2017 03 01 h1
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Dear Member

We are proud to announce the launch of the Tribune Pulse which coincides with a significant shift in strategy regarding email communciations with members.


As of today, TTS members will only receive the following emails from IHQ:

  • Tribune Pulse - Weekly Update (every Wednesday) Subscribe
    All member news and marketing communications will be consolidated under this new format.
  • Transplantation Journal - Electronic Table of Contents (monthly) SUBSCRIBE
  • Transplantation Direct Journal - Electronic Table of Contents (monthly) SUBSCRIBE
  • Annual Member Dues Invoice (and reminders)

Members may unsubscribe to any email communications with the exception of your membership dues.

About the Tribune Pulse

The weekly Tribune Pulse will consist of the following permanent segments:

  • A special focus or theme for every issue prepared by guest editors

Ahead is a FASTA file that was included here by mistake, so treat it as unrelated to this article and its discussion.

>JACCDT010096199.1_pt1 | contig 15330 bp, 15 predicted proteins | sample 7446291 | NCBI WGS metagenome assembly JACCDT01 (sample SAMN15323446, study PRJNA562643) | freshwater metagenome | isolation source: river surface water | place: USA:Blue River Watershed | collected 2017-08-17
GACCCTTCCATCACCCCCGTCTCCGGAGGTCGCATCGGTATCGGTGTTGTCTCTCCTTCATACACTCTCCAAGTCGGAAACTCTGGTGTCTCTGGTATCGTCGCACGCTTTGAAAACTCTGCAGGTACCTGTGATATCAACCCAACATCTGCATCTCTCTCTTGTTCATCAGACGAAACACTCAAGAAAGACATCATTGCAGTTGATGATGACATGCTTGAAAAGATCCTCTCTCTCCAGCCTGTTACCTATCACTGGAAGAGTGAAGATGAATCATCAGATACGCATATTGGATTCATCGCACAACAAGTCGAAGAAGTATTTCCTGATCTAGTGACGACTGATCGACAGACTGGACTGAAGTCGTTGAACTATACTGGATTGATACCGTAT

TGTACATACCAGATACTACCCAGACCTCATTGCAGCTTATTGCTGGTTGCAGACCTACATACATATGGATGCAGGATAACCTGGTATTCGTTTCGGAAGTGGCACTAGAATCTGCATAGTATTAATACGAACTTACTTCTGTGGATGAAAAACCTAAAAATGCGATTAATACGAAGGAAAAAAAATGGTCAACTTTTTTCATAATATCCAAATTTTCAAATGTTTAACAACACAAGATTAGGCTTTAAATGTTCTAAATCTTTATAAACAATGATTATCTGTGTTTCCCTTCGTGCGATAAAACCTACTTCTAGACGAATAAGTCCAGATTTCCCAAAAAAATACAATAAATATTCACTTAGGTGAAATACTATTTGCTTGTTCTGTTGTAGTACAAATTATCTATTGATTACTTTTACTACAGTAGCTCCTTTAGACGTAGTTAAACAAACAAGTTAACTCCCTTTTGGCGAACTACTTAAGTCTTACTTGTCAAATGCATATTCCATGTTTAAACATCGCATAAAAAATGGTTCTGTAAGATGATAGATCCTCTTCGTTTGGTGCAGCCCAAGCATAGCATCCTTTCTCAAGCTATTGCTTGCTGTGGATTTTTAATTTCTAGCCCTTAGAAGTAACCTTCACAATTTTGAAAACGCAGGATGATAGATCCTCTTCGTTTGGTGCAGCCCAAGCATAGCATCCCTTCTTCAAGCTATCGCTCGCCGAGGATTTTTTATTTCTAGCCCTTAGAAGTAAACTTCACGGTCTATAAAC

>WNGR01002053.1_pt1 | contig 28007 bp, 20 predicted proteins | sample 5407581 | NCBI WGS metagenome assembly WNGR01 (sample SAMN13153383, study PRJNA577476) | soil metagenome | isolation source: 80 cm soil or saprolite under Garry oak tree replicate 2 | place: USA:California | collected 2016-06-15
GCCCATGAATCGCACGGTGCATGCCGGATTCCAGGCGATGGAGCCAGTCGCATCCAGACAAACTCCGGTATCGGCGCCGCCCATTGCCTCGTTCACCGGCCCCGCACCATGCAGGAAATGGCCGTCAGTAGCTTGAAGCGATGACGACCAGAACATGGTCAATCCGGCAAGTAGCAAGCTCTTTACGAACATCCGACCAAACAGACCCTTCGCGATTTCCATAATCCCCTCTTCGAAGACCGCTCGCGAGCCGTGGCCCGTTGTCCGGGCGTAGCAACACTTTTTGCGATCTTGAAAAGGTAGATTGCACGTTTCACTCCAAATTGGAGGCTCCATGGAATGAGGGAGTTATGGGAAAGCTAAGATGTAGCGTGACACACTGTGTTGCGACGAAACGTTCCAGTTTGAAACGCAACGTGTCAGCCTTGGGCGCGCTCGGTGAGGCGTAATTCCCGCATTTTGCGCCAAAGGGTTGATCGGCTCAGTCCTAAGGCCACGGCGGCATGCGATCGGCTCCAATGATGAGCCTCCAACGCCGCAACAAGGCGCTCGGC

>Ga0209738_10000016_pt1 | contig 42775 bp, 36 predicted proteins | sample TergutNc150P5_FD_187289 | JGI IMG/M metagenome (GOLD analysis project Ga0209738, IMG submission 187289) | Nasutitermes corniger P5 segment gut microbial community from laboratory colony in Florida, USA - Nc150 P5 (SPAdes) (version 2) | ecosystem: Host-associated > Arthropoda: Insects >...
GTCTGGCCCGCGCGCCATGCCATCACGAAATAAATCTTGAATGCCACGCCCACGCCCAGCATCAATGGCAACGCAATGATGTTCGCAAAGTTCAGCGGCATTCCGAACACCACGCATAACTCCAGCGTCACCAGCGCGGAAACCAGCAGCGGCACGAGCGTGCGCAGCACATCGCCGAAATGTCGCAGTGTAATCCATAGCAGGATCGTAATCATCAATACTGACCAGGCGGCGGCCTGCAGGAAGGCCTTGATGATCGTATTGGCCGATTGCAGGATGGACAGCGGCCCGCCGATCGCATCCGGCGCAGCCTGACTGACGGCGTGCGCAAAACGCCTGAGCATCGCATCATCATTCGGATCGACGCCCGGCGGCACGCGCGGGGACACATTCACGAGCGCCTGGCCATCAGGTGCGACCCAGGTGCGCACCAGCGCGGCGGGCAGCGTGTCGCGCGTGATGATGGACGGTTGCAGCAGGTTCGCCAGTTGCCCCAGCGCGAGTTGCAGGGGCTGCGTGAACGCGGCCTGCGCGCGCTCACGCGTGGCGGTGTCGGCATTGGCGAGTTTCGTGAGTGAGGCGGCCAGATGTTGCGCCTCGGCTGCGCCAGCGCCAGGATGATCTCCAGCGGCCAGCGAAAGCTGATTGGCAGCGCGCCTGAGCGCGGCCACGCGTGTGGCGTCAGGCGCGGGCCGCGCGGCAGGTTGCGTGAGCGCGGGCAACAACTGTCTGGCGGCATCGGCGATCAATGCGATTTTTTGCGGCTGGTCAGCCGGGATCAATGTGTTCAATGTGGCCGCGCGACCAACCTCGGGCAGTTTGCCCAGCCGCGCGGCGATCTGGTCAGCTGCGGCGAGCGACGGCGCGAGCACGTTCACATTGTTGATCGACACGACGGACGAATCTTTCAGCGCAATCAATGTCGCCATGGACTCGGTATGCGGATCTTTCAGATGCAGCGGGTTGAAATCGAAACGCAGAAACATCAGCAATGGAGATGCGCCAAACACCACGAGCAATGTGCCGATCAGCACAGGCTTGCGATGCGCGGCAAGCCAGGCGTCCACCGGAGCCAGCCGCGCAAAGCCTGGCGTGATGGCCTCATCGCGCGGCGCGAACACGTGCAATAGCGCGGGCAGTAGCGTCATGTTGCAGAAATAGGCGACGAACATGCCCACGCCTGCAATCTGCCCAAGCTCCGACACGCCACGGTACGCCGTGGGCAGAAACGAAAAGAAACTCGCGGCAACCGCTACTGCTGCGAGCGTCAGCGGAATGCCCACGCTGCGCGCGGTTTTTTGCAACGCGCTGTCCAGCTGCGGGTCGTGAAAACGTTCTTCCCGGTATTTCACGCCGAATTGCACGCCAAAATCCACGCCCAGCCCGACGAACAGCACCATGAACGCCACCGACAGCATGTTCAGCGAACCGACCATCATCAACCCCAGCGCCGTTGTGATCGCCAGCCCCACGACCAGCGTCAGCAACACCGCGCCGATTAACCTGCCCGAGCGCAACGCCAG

• TTS news, notifications, upcoming meetings, etc.
  • Transplantation journal featured article
  • A Young Members Corner
  • Member contributed news
  • In the News – Highlighting transplantation news from around the world
  • Tribune Pulse feedback forms

Every issue of the Tribune Pulse will be archived on our website under our news section in the event you miss an issue.

Clikc the link below to contribute news of interest to your colleagues or provide us with feedback.

Click here to submit your news

Upcoming Issues

  • March 8 – Transplantation journal refresher – Gillian Hughes
  • March 15 – Vaccination and solid organ transplantation - Armelle Pérez-Cortés Villalobos
  • March 22 – Pediatric transplantation - Burkhard Tönshoff (IPTA)
  • March 29 – Laprascopic techniques in live donors - Simone Perales
  • April 5 – Outcomes of liver, pancreas and kidney transplantation - Marcio Chedid
  • April 12 – Normothermic preservation of liver grafts - Thamara Perera
  • April 19 – Pancreas and Islet Transplantation – Jon Odorico (IPITA)
  • April 26 – Extended criteria donors - Georgios Tsoulfas

We have developed a form to provide guest editors with feedback about their upcoming/past issues.

Click here to provide feedback or comments to our guest editors.

Transplantation / Transplantation Direct Journals - Editorial fellows